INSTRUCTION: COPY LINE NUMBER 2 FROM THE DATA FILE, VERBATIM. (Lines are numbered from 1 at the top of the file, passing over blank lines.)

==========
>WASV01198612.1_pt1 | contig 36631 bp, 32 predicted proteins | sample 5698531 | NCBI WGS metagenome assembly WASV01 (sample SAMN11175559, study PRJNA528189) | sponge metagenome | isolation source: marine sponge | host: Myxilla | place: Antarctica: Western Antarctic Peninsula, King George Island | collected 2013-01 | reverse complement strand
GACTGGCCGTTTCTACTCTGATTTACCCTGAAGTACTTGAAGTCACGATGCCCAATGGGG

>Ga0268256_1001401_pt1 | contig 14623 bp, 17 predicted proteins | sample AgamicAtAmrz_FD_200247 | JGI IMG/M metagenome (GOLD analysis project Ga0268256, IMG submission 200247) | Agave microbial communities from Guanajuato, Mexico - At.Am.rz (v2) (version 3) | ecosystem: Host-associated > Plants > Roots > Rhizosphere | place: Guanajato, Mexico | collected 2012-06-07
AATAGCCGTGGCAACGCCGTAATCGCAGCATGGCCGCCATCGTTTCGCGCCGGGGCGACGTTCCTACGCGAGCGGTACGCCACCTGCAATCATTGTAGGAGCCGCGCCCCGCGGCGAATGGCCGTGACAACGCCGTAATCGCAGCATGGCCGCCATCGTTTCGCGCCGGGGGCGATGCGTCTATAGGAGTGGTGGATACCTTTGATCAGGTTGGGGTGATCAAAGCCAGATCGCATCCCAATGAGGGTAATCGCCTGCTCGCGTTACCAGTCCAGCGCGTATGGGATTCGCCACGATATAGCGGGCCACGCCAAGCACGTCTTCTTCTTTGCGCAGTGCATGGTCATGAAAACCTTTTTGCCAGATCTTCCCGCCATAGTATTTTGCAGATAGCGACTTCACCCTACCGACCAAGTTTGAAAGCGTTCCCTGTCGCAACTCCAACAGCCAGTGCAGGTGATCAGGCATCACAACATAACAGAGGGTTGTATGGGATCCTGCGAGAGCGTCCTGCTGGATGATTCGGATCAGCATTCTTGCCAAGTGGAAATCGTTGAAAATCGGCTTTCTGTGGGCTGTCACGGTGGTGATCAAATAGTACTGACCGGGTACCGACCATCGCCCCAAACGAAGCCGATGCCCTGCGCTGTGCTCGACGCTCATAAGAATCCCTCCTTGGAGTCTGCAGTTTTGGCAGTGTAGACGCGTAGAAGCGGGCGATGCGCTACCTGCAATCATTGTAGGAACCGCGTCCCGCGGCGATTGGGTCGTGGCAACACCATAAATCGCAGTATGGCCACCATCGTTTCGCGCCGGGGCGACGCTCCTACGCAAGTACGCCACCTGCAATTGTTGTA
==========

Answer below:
GACTGGCCGTTTCTACTCTGATTTACCCTGAAGTACTTGAAGTCACGATGCCCAATGGGG